Our Collection

At the Institute’s core is the Gilder Lehrman Collection, one of the great archives in American history. More than 65,000 items cover five hundred years of American history, from Columbus’s 1493 letter describing the New World to soldiers’ letters from World War II and Vietnam. Explore primary sources, visit exhibitions in person or online, or bring your class on a field trip.

Douglass, Frederick (1818-1895) Oration delivered in Corinthian Hall, Rochester

Gilder Lehrman Collection #: GLC06829 Author/Creator: Douglass, Frederick (1818-1895) Place Written: Rochester, New York Type: Pamphlets Date: 5 July 1852 Pagination: 1

Summary of Content: First Edition by Lee, Mann & Co. Douglass' famous fourth of July oration, given on the fifth. Douglass was asked by the Rochester Ladies Anti-Slavery Society to give the oration on the fourth, choosing the topic "the meaning of the Fourth to the Negro." Douglass' famous peroration: "Are the great principles of political freedom and natural justice [of the Fourth], embodied in the Declaration of Independence, extended to us? .... This Fourth of July is yours, not mine. You may rejoice, but I must mourn." McFeely called this "perhaps the greatest anti-slavery oration ever given." Sabin 20716. Blockson 30.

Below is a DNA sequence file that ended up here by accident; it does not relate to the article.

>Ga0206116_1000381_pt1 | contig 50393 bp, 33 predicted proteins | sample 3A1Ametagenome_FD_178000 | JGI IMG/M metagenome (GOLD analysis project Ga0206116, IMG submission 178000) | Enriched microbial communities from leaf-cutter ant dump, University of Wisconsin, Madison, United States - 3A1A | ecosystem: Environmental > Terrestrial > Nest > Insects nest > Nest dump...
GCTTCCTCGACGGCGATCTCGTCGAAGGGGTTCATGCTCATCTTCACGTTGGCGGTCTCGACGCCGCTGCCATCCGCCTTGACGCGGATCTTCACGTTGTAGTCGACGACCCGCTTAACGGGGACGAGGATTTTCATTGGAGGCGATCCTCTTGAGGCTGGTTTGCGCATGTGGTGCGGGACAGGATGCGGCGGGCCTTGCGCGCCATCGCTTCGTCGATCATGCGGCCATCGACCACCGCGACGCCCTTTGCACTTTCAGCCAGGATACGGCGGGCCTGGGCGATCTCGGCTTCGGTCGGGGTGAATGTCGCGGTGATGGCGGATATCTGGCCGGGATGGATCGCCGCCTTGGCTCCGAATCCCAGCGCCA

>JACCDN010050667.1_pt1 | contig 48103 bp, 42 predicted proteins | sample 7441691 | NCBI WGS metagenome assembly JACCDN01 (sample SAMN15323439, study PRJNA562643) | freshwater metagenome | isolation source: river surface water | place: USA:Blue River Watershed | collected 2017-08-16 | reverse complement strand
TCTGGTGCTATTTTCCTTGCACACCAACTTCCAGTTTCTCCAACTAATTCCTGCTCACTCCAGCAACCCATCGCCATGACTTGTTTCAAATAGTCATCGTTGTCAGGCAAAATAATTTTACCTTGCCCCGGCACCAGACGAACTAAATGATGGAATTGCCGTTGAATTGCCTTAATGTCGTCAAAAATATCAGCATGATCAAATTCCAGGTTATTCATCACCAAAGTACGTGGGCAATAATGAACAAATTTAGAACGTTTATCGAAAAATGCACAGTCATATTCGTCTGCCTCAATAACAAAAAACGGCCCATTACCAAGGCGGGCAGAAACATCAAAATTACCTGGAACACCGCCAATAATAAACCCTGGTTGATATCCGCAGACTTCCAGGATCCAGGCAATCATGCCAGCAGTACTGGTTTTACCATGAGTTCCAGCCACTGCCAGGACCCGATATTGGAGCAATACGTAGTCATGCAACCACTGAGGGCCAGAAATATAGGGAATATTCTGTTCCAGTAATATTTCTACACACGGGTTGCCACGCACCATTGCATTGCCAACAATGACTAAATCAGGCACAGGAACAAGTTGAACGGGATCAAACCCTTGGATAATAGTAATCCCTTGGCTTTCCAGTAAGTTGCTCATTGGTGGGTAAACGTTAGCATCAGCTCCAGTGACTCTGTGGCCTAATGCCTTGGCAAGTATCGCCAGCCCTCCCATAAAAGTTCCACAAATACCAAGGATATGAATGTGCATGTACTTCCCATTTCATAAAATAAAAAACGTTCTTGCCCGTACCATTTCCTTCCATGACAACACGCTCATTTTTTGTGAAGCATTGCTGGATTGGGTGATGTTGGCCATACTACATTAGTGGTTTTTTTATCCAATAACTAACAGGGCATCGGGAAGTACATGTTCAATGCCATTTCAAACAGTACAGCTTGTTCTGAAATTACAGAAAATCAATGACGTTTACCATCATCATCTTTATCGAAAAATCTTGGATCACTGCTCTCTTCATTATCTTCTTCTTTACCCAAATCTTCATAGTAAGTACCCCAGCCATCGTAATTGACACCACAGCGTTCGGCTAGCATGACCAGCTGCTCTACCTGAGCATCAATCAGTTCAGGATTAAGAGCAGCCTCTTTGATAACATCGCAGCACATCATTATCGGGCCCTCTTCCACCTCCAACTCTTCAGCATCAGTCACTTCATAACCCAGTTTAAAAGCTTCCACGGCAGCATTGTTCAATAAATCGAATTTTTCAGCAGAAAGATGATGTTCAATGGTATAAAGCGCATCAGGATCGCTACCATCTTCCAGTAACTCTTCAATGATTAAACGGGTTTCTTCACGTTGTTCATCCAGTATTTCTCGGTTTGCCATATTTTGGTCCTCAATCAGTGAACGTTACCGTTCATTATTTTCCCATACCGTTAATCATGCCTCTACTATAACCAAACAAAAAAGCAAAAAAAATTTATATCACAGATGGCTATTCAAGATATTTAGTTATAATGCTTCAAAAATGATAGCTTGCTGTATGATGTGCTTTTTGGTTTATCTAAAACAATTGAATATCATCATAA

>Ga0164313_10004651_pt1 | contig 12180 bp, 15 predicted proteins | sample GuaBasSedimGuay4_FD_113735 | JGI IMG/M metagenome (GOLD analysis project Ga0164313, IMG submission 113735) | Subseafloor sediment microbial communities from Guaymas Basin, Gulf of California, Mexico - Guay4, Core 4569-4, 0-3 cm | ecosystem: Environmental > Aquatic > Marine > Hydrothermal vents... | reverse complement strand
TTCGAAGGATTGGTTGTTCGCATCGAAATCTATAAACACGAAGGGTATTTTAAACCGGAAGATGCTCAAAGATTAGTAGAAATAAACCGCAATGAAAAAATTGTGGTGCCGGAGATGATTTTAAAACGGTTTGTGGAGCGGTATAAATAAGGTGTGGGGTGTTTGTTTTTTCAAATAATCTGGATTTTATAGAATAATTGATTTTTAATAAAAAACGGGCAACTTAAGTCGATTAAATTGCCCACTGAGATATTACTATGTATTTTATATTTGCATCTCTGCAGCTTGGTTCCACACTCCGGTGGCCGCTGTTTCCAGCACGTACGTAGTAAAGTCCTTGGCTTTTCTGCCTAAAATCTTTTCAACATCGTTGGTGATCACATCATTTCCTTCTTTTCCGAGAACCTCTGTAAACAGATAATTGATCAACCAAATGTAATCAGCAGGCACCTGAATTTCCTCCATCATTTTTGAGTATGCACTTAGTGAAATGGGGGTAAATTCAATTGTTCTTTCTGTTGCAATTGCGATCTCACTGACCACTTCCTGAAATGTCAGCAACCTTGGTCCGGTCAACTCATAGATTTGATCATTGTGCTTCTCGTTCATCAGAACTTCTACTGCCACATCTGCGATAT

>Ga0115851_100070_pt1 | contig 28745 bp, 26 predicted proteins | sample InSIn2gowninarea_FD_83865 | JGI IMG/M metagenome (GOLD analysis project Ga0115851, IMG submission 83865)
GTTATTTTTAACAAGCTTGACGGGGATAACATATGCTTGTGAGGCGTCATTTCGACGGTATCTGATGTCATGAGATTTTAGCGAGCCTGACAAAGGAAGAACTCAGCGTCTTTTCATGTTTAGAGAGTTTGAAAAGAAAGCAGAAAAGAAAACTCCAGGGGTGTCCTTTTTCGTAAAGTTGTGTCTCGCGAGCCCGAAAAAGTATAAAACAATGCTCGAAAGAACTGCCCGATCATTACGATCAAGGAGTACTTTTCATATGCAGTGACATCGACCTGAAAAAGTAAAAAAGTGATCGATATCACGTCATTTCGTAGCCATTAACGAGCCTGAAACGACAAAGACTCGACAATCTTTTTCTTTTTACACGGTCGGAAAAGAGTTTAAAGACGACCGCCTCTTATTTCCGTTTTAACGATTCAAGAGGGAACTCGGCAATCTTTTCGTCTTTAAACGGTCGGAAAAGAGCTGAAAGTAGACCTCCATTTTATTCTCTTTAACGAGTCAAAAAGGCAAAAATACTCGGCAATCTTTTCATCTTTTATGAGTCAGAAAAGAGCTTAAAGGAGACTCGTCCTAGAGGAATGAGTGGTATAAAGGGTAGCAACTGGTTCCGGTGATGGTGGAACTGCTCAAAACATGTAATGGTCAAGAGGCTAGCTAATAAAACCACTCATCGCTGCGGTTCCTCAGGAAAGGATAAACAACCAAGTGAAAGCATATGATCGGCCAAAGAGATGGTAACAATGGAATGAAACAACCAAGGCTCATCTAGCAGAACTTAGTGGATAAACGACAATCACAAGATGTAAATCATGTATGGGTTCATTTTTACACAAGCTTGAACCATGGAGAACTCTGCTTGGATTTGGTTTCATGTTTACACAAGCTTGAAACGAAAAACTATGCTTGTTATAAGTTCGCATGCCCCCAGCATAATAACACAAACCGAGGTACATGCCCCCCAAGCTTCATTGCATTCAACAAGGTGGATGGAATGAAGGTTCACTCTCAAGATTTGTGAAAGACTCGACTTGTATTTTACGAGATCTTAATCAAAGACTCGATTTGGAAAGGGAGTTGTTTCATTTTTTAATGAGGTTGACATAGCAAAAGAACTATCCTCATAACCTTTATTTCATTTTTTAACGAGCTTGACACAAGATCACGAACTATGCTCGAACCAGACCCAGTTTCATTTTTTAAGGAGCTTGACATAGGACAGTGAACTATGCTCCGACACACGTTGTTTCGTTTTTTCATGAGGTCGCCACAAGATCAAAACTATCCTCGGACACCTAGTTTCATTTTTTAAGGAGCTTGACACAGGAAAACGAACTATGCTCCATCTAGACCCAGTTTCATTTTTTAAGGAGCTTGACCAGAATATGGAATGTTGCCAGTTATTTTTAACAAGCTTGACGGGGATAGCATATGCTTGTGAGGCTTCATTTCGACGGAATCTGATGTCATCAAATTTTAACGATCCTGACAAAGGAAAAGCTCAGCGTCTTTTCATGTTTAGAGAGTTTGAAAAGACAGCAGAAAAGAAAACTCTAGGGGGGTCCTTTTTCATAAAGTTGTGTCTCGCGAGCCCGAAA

People: Douglass, Frederick, 1818-1895.

Historical Era: National Expansion and Reform, 1815-1860

Keywords/Subjects: Slave Life, African American Author, Slavery, Declaration of Independence, Civil Rights, Fourth of July, Women's History, Abolition, Reform Movement, African American History

Sub Era: Age of Jackson